If you are looking for dividends in this low rate world, you still have some good options. What about dividend growth stocks? They can be a nice investment in a low rate market, but where to look? Healthcare and tech stocks look like a great place. Analysts think dividends in those sectors will rise 10% and 9% respectively, handily outperforming dividend-focused sectors like utilities and REITs. Healthcare looks particularly healthy. Check out Abbvie (5.3% yield), Gilead 3.9%), Pfizer (3.9%), and Eli Lilly (2.2%).
FINSUM: Profits in healthcare have been ballooning and executives seem to be quite focused on returning money to shareholders.
Dividends hold an interesting place in the current market environment. On the one hand, their yields are looking more attractive after the big fall in bond yields. However, some think the bond rally is very fragile and that it will either fall in a big way or at least stall, in which case the outlook for dividend stocks is bleak. So how to handle the environment? One tip is to buy dividend stocks with the fastest dividend growth, not the highest yield, as they have been fairing the best and will likely be the most resistant to rate fluctuations. One research analyst in the space summarized the situation this way, saying “Companies exhibiting stronger earnings growth to support regular dividend hikes have been in greater demand than those more value-oriented ones offering higher income streams”.
FINSUM: Those with the best trending yields will likely be more defensible than those with higher but more stagnant yields.
One of the biggest mistakes that investors might make in this rising rate era is to try to combat rising rates with better yielding bonds. While that strategy can work, especially in short-term bonds with high yields (such as junk bonds), a better strategy is to buy dividend growth stocks. Historically speaking, dividend growth shares have performed well in periods of rising rates, outperforming yield stocks and the broader market. BMO Capital Markets recently put out a piece on the topic, saying that “We prefer to focus on stocks that combine dividend growth and yield characteristics”. Some stocks that meet dividend growth criteria are BlackRock, Bank of America, Union Pacific, and Delta Airlines.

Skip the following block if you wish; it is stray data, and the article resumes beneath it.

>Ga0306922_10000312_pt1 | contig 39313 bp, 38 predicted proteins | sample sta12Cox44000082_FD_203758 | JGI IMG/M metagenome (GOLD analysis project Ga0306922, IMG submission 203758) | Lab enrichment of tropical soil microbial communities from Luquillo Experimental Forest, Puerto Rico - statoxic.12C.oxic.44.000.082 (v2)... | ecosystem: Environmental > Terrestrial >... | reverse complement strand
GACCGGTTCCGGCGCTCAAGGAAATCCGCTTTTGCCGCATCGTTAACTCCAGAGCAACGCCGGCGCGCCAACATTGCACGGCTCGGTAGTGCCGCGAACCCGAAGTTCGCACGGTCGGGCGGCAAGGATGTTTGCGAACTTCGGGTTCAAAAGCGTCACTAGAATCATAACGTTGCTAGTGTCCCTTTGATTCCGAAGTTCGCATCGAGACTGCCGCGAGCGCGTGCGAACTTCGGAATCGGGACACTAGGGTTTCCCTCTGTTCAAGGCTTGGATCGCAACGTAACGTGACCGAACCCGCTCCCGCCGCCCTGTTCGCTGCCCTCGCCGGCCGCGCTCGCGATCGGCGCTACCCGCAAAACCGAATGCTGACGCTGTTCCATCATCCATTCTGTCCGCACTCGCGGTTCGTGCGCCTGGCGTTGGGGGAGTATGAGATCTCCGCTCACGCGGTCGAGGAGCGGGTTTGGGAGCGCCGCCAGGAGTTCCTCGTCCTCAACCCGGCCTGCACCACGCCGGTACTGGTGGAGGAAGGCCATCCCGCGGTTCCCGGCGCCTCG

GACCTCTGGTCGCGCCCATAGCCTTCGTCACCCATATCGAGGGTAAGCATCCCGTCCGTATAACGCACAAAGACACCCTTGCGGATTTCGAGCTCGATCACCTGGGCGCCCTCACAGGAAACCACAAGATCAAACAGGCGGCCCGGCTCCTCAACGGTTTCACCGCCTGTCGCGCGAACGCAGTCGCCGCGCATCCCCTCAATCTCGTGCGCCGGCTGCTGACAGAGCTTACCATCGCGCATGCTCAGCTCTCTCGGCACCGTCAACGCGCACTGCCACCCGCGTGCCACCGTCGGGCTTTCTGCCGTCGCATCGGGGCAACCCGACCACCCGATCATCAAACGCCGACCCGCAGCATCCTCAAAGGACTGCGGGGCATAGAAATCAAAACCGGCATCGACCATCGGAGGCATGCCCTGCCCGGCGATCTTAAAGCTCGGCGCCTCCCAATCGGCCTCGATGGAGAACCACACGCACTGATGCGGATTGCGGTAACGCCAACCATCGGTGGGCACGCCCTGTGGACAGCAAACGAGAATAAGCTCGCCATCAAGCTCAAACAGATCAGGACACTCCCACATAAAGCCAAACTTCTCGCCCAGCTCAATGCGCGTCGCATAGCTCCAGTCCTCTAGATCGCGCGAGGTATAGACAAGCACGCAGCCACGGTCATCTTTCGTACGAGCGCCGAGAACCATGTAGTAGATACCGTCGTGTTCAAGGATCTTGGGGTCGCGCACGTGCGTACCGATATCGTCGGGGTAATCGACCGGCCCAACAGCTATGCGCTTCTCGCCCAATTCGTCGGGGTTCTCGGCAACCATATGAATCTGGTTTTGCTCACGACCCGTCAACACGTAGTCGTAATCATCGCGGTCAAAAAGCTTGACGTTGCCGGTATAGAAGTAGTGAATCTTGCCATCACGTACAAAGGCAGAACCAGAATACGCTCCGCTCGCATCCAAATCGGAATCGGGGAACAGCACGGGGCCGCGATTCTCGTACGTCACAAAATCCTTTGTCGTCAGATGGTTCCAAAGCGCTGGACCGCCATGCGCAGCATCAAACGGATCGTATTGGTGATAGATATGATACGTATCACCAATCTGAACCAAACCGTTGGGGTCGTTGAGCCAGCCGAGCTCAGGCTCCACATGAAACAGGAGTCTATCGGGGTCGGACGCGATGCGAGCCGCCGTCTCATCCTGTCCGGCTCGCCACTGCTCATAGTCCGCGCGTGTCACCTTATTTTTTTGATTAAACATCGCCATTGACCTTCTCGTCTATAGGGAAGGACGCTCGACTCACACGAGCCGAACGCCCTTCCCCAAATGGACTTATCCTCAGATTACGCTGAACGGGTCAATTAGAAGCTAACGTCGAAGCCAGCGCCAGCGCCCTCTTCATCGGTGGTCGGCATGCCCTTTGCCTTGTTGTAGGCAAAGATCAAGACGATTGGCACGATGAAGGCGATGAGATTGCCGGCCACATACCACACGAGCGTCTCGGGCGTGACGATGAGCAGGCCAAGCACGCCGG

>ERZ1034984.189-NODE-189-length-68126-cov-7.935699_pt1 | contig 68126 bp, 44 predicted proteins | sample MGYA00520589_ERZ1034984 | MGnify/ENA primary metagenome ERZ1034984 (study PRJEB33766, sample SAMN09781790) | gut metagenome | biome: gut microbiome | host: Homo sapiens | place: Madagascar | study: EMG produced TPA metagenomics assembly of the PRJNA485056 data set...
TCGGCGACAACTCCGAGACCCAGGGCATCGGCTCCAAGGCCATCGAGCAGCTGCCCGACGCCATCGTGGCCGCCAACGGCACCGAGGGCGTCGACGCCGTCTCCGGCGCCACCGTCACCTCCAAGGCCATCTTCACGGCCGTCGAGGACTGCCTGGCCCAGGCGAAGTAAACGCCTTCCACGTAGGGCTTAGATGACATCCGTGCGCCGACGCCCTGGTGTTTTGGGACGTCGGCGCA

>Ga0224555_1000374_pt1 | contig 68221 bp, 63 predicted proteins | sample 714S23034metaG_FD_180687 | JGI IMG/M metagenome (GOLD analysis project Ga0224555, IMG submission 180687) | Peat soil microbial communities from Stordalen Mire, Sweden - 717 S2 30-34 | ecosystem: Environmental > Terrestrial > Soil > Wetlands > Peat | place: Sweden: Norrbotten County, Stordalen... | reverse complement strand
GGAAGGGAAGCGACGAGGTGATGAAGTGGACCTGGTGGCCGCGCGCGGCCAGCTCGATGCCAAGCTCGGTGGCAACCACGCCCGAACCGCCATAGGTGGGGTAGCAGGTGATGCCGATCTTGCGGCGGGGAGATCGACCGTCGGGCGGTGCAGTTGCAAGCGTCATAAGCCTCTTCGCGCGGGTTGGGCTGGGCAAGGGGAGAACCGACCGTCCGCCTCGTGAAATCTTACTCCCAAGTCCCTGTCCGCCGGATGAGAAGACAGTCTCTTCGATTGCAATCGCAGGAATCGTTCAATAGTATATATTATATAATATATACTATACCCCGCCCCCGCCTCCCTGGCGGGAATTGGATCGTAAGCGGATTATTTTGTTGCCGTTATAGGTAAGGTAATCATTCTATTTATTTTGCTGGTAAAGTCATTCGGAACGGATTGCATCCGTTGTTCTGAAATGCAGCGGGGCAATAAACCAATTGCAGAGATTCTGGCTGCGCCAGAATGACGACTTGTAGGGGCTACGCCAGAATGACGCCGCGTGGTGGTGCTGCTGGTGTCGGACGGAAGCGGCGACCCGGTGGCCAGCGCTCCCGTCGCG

FINSUM: Dividend growth stocks tend to have good capital appreciation during periods of rising rates, which makes them seem like a good bet for this tightening cycle.
Here is a proposition. What if you could have stocks in your portfolio that help you earn income, combat rising rates, and support you during a recession. Look no further than this group of rising dividends stocks that should perform very well in a recession. All three are medical device makers with wide moats and long growth runways that shouldn’t be thrown off path by an economic downturn. The three are Johnson & Johnson, Medtronic, and LeMaitre Vascular. The first two companies are aristocrats and have increased their dividends steadily for over 40 years.
FINSUM: These are interesting choices. Medical device makers do some like good recession-time bets because healthcare demand should hold up nicely in any downturn.
We are in an era of rising rates. That means that income-based stocks generally suffer as their yields look less and less and attractive. So how does one maintain an allocation to high-yielding stocks while preserving capital—buy stocks with good dividend growth. With that in mind, here is a list of seven good dividend growers. The list favors “established dividend paying stocks with strong fundamentals and stocks potentially trading at or below fair value. Dividend safety is another important factor”. The stocks are Home Depot, Boeing, Union Pacific, Amgen, J.M. Smucker, Honeywell International, and Pepsico.
FINSUM: This is a nice mix of sectors and well-known names that seem to have some real value in them. Definitely worth a deeper dive.